another small matter taht I am not too happy about is the apparent ease in which they found the recorder mostly the size of a coke can in an ocean where they couldnt find something the size of a/c last year.
yes I am a cynic when it comes to matters involving various countries CAA's or their equivalents.
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Old 2nd May 2011, 17:44
  #184 (permalink)  
 
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if as I believe, the a/c broke up in the air, the ramifications to airbus and also the french government are enormous. Do they admit that 561 a/c can be unsafe in high turbulence?
The debris field does not appear to support any obvious in-flight breakup, and evidently the A330 is not inherently unsafe or more would have dropped out of the sky by now with several hundred of them in the air daily. Statistics are not on your side.

Oops I missed the do not feed the trolls sign, my bad.
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Old 2nd May 2011, 17:46
  #185 (permalink)  
 
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britfrog.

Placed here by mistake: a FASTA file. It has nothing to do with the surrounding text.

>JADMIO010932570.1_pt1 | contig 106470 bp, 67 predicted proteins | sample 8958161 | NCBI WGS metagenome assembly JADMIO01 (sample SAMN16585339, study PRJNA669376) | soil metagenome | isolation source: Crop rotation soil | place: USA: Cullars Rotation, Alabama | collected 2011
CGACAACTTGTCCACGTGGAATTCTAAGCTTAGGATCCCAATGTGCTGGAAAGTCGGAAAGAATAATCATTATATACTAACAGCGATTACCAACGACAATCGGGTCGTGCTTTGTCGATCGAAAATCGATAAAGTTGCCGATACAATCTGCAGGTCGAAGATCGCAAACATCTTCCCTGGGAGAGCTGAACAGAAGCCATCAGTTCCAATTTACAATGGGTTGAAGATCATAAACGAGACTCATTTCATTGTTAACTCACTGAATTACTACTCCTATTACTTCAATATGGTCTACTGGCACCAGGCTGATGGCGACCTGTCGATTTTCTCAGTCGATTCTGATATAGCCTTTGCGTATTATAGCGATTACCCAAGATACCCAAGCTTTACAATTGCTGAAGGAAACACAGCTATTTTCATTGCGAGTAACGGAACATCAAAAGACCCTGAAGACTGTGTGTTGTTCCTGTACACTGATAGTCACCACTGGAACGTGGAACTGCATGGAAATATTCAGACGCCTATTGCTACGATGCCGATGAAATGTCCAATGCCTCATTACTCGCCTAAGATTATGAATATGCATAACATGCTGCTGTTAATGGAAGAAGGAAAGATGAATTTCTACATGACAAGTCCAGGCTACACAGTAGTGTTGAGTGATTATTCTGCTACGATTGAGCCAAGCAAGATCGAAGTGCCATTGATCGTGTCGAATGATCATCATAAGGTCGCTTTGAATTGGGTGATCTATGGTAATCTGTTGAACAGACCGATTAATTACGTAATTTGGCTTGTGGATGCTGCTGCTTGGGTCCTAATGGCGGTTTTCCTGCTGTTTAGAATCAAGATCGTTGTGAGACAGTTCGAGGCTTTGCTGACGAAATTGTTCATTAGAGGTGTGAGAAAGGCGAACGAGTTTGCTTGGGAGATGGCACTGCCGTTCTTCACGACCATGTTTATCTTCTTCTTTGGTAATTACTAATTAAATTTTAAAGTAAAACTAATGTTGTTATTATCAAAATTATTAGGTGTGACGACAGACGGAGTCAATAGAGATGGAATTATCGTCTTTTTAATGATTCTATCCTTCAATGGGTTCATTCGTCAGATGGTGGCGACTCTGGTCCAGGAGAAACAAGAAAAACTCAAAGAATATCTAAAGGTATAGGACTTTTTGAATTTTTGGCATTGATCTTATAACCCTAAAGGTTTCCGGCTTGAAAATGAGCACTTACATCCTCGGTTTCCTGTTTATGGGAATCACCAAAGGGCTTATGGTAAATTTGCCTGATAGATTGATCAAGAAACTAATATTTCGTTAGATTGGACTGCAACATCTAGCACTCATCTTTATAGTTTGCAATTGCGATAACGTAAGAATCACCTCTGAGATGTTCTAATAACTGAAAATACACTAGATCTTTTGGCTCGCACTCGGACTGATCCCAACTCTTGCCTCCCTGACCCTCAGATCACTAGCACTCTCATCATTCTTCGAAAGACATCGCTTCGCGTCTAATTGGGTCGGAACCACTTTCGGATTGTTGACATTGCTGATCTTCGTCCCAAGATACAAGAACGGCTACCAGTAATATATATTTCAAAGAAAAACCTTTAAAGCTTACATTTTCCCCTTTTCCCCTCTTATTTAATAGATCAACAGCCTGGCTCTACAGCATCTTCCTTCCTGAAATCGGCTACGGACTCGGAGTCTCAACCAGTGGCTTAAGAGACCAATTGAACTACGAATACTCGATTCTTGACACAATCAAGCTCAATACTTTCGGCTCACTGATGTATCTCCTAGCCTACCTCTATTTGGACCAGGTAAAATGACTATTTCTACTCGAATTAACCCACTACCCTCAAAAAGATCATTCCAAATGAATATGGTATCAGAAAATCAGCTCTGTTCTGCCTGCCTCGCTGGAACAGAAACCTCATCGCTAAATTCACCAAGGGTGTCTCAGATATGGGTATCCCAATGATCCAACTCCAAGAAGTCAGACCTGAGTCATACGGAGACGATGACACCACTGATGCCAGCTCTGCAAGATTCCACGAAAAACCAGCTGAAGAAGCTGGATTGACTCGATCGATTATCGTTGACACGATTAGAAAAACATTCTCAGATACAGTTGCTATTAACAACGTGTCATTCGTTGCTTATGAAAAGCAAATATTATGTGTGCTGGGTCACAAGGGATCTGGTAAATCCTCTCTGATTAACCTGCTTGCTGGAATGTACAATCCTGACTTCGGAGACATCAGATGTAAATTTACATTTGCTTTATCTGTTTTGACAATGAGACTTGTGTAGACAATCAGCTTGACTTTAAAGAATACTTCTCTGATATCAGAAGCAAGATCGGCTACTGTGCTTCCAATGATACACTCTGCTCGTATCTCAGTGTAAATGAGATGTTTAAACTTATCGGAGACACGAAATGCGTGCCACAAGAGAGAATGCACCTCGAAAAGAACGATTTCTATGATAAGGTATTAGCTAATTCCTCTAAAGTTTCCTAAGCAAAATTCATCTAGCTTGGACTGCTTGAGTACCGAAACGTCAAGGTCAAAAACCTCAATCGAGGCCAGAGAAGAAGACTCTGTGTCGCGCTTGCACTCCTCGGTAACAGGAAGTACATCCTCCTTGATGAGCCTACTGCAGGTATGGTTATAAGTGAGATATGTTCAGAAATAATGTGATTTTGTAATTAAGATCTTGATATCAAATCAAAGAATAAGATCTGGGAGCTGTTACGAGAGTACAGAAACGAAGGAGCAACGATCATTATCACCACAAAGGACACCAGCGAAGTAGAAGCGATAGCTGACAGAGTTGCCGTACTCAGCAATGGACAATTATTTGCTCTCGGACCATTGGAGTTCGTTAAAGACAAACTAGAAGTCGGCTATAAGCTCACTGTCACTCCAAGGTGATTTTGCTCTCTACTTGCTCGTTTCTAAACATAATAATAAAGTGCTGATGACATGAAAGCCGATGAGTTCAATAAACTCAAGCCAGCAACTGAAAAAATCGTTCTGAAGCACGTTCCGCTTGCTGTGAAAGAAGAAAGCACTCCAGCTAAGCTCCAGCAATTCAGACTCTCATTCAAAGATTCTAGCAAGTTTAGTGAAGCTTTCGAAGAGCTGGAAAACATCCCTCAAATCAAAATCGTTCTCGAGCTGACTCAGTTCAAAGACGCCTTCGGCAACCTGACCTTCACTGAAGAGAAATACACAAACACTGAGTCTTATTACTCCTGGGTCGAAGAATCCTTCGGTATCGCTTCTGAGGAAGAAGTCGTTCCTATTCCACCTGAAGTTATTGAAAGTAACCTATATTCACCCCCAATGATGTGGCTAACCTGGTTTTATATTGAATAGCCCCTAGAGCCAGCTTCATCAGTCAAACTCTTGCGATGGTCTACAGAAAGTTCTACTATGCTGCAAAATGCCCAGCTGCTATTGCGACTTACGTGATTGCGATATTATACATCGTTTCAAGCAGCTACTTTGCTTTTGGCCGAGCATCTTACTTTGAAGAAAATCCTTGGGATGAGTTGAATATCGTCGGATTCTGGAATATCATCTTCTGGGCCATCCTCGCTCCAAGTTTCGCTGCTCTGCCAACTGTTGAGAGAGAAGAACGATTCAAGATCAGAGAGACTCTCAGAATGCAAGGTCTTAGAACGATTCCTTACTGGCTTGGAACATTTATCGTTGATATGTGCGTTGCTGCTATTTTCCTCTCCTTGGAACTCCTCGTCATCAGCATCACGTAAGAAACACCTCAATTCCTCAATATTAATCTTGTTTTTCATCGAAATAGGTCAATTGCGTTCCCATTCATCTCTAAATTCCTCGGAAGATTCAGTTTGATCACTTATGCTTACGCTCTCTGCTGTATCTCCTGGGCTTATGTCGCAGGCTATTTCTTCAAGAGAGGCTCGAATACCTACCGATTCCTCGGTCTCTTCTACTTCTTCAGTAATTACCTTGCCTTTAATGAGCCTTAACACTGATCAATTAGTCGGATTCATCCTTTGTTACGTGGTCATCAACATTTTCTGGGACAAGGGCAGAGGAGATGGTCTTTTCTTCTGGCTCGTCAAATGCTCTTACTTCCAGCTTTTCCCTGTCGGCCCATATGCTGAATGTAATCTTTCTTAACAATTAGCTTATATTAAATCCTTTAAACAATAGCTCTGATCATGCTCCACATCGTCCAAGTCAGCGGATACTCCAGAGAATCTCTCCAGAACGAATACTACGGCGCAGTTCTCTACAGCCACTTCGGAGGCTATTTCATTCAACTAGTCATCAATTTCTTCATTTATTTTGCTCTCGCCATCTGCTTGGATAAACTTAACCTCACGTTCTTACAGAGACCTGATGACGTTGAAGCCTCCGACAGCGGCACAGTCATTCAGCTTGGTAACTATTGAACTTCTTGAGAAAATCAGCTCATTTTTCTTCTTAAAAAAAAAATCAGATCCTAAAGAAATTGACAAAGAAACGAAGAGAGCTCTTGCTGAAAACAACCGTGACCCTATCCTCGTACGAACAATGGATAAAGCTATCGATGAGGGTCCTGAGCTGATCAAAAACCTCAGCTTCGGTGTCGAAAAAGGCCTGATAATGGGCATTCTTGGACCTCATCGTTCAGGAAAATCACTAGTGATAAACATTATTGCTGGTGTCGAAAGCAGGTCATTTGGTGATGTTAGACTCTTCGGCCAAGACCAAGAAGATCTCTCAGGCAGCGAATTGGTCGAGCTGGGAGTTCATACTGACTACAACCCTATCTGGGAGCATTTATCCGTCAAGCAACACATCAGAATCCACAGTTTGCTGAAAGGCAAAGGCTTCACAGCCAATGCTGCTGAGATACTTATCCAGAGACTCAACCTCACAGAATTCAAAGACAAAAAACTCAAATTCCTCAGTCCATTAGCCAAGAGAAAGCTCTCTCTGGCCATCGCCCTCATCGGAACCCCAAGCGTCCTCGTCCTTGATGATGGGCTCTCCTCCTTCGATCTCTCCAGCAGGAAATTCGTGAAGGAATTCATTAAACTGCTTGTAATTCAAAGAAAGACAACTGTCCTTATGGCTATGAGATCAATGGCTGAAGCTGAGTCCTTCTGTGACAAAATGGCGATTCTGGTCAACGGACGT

I invite you to take a look at the Tech Log discussion on this crash. I think you will find the arguments well support "it hit the water pretty much intact" conclusion.

Cheers.
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Old 2nd May 2011, 17:58
  #186 (permalink)  
 
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very interesting line in the BEA posting above....

"If the data can be used it will allow the inquiry to make headway because the [flight data recorder] records the altitude, speed and the various positions of the rudder.

Not really a surprising comment, though. It's well-known that the data from the aircraft included a rudder travel limiter fault message. Therefore the investigators want to know the rudder positions.